Types of Air HornsOne of the primary factors that differentiate air horns is the way that they work. There are a few different types of horns available. Depending on your needs, one will be better suited for you than the other. The first type of air horn, and one you’re probably familiar with is the portable air horn. These are popular at sporting events and are used on small boats and other tiny vehicles that don’t have a horn on board. These kinds of horns are also very useful as a safety device, and can alert others in the area to your presence if you find yourself stranded at the beach or on a trail. These types of horns feature a bell and small air chamber attached to a can of compressed air. When the button on the horn is pressed, the air enters the chamber and creates the sound. The way that these simple horns work is similar to many of the horns on the market for car, truck or boat use. They are called direct drive airhorns. These horns have a few different parts which work together to create sound. First, you have the bell. The bell features an air outlet which gets connected to a compressor with airline tubing. The compressor acts just like the can of compressed air on a portable horn. When the horn is pressed, the compressor releases a blast of air which travels through the horn to create sound. Finally, there are horns which use an air compressor, as a direct drive system does. But, these systems also use an air tank to store compressed air. The air inside the tank can range from 100-200psi and when that air is released into the bell of the horn, an incredibly loud sound is produced. If you’re looking for an extremely loud horn or air horns for boats, you’ll want to check these systems out.
Things to Consider Before Buying an Air HornNow that we have a better understanding of how an airhorn works, and the different types of systems available, let’s look at what you’ll need to have in mind before buying a new horn.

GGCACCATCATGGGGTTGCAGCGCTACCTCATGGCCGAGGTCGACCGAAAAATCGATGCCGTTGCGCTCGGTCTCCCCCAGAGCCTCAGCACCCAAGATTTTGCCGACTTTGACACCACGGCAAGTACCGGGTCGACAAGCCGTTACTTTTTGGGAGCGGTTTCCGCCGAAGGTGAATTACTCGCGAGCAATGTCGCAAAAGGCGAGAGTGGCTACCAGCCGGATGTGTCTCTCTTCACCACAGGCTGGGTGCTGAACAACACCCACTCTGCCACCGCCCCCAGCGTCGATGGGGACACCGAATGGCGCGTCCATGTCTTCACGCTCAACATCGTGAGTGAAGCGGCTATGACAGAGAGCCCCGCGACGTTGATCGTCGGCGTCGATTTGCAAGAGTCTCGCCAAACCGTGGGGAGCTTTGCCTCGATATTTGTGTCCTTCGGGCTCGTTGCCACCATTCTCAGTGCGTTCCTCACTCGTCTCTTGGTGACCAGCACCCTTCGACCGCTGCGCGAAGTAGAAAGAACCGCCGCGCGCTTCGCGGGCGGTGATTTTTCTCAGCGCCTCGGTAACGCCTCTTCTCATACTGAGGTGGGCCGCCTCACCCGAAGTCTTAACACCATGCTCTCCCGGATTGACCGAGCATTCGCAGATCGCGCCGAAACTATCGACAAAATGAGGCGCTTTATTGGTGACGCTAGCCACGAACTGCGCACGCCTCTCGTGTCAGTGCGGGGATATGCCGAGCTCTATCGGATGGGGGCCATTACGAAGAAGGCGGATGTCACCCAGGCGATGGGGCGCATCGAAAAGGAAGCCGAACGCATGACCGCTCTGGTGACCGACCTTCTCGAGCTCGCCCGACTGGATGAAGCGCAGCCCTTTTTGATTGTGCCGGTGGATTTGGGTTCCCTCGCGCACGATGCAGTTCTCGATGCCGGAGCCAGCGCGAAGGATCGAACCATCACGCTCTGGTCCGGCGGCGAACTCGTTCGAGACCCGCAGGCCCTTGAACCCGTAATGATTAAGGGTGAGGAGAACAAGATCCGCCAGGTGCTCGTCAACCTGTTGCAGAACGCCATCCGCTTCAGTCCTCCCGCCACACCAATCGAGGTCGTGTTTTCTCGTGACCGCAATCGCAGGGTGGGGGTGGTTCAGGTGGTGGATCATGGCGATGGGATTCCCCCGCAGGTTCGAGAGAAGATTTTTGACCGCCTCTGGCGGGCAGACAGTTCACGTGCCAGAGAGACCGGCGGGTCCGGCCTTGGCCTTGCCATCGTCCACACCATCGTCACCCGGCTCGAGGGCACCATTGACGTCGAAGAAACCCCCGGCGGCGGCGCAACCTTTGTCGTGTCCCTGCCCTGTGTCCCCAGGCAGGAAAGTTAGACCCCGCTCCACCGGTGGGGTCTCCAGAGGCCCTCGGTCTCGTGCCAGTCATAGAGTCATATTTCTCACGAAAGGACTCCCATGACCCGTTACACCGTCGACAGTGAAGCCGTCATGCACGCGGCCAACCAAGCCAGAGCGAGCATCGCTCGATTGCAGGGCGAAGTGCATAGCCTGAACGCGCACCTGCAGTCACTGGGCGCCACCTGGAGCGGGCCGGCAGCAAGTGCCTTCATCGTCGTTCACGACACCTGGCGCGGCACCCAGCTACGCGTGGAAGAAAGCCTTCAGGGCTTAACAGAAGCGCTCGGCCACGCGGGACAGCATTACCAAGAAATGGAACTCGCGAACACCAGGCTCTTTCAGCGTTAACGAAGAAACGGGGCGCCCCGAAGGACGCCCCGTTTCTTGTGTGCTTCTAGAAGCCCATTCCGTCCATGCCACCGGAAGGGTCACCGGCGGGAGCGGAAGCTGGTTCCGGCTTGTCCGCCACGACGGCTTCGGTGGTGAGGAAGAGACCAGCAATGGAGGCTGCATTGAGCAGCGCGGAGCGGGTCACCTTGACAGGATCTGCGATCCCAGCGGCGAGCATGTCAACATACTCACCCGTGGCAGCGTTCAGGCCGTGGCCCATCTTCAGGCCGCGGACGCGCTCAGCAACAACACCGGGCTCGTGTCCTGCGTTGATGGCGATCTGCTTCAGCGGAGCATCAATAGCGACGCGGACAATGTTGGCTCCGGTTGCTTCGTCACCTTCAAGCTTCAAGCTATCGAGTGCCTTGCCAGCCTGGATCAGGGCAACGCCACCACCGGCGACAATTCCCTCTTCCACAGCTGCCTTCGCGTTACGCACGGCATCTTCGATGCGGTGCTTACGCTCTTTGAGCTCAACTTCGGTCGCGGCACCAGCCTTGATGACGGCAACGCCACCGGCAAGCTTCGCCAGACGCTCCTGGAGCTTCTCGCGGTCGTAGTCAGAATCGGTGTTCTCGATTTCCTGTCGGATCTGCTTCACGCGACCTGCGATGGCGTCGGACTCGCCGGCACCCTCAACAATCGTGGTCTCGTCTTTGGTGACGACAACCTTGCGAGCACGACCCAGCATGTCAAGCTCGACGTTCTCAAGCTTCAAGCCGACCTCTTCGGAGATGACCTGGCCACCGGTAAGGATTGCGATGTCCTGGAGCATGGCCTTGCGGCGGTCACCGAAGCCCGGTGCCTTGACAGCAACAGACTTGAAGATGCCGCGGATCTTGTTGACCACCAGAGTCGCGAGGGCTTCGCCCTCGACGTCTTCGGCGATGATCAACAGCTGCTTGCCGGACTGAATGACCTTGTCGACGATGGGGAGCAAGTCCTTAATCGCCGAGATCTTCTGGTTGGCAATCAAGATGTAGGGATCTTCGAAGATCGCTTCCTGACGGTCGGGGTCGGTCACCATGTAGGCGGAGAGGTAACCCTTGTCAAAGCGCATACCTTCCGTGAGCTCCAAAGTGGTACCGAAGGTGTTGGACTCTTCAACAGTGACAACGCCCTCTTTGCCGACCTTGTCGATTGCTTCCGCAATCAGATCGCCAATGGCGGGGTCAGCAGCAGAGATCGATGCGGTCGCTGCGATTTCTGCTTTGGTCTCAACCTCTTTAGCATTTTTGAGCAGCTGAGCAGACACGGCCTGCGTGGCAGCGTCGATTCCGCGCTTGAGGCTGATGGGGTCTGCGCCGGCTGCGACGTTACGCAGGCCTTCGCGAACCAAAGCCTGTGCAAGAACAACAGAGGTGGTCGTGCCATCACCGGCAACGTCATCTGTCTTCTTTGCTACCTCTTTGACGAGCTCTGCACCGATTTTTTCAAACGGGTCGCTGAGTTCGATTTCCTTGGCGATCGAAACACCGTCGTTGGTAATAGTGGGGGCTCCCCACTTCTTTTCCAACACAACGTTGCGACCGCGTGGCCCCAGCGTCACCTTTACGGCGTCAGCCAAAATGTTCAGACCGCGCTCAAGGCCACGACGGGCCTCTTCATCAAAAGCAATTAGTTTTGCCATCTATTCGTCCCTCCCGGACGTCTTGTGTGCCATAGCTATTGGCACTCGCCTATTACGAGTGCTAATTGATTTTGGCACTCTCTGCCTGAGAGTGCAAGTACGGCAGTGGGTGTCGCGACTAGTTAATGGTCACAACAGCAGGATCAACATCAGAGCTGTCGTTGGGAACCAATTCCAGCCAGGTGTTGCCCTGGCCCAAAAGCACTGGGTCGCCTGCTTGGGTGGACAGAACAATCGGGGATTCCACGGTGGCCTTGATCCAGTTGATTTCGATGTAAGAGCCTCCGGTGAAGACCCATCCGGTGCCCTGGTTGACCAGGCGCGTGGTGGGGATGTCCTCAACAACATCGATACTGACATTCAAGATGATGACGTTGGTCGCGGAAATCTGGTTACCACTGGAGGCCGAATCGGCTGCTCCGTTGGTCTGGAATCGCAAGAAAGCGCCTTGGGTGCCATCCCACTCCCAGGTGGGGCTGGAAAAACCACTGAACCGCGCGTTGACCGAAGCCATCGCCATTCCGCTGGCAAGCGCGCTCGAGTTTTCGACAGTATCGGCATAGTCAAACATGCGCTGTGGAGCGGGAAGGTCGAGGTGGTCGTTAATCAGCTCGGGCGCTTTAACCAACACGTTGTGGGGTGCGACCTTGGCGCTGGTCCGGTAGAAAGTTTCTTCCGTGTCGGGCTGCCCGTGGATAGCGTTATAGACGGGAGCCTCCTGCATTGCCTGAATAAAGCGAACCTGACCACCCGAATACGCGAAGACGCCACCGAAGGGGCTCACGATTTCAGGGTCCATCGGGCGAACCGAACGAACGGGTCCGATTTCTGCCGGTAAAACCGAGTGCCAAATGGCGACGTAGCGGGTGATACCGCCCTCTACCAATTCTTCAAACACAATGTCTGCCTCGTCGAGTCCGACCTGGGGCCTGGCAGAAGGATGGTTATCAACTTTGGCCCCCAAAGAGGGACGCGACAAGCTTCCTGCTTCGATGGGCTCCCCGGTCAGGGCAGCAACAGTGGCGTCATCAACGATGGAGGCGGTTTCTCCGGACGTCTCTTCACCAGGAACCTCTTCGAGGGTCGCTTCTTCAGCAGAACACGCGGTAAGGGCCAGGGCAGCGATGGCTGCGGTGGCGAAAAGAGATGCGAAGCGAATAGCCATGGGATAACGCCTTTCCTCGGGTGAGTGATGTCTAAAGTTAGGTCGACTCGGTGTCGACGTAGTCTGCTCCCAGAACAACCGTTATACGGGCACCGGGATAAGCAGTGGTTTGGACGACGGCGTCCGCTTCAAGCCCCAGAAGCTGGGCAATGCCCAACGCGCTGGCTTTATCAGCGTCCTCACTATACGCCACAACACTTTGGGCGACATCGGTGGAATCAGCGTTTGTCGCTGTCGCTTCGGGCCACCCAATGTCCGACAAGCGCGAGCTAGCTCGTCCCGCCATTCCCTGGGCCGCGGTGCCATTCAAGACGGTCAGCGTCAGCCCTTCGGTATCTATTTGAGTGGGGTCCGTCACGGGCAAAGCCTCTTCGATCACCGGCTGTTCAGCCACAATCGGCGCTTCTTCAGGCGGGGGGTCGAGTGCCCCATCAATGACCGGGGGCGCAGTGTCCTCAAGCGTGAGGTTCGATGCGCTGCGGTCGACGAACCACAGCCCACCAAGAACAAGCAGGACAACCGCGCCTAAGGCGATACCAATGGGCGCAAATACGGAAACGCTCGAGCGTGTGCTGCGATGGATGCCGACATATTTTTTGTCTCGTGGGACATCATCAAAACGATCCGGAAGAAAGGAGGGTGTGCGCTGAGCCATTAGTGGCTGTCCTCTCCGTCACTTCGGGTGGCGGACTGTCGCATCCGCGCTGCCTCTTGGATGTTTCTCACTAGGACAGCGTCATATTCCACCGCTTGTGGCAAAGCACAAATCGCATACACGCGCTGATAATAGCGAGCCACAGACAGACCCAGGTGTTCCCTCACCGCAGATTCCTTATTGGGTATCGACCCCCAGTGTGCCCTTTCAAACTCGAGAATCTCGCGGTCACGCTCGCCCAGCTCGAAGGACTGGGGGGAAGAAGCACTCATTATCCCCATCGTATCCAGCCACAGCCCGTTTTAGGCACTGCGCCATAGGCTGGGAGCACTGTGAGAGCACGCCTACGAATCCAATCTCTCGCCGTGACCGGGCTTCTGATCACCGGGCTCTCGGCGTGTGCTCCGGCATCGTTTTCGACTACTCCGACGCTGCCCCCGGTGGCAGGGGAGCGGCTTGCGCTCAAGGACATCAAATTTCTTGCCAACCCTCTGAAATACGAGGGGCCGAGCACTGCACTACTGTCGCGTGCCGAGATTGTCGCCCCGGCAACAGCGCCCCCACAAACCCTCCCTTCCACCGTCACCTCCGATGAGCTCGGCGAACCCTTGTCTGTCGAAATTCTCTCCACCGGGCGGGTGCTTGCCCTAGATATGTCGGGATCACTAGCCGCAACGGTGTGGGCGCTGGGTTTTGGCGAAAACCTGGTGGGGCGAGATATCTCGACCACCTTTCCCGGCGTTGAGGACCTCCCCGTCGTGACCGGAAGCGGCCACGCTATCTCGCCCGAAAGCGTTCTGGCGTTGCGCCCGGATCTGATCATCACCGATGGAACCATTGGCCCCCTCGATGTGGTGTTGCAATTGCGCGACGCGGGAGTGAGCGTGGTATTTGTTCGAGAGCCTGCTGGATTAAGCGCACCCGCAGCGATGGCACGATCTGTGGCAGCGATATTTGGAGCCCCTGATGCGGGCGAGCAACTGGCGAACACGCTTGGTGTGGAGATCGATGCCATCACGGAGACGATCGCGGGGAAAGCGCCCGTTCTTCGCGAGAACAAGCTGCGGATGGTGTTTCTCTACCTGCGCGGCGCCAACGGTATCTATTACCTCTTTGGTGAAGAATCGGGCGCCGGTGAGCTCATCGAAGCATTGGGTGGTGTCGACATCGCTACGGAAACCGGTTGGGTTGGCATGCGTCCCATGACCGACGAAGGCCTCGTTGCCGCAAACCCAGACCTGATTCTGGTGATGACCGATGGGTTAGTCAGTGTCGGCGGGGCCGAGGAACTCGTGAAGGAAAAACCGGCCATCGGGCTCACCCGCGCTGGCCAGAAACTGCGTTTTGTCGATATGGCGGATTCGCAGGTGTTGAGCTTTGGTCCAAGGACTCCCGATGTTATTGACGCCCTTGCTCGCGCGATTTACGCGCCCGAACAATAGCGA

The Sound of the HornFor many people, the most critical consideration will be the sound that the horn makes. Let’s say you’re stranded at the beach and need to give off a distress signal, you’ll want a horn that produces a loud, well defined sound that anyone within earshot can recognize quickly. There are a few different elements that go into the sound of a horn. First, the bell of the horn plays a key role. Horns that are longer and wider will produce deeper tones than a horn which is thinner and shorter. The amount of bells used in the horn also plays an important role. The majority of horns on the market use 2 or more bells that produce a harmony together to create the singular sound the horn makes. For example, the classic train horn uses three long, wide bells to produce its sound.
Air ConsiderationsThere are a few different aspects of the horn that have to do with the air the horn uses to produce a sound. These will affect how long the horn can sound, how loud it can sound, and how often it can sound.
PressureAs a general rule, the higher the pressure in the system, the louder the horn will be. If you’re looking for an exceptionally loud horn, you’ll want to look into options with high-pressure systems that are 120+ PSI.
CapacityThe air capacity of the system will affect how long the horn can sound for. Tanks with lower air capacity won’t be able to sound for as long as a tank with higher capacity.
Compressor Duty CycleFinally, the compressor duty cycle controls how often you’re able to use the horn before the compressor needs to rest. For reference, a 10% duty cycle compressor would allow you to use the horn for a total of 6 minutes every hour. Typically, a 10% duty cycle compressor is more than enough for most kinds of use. But… If you’re planning on needing to use the horn very often, you’ll want to look into a cycle with a much higher duty cycle.
Sealed and Unsealed SystemsDepending on where you’re going to install your horn, you’ll need to decide between a sealed or unsealed system.
- Unsealed systems need to be mounted in a clean and dry area. If they’re installed in an area where they could get wet or dirty, the system will malfunction, and the horn will be useless. To add insult to injury, if an unsealed system becomes damaged because it got wet or dirty, it’s unlikely the warranty will cover you.
- Sealed systems don’t allow outside dust, dirt or water to enter the system, so they’re a much safer option if you’re planning on mounting your horn somewhere where the system will be exposed to the elements, like a vehicle chassis, for instance.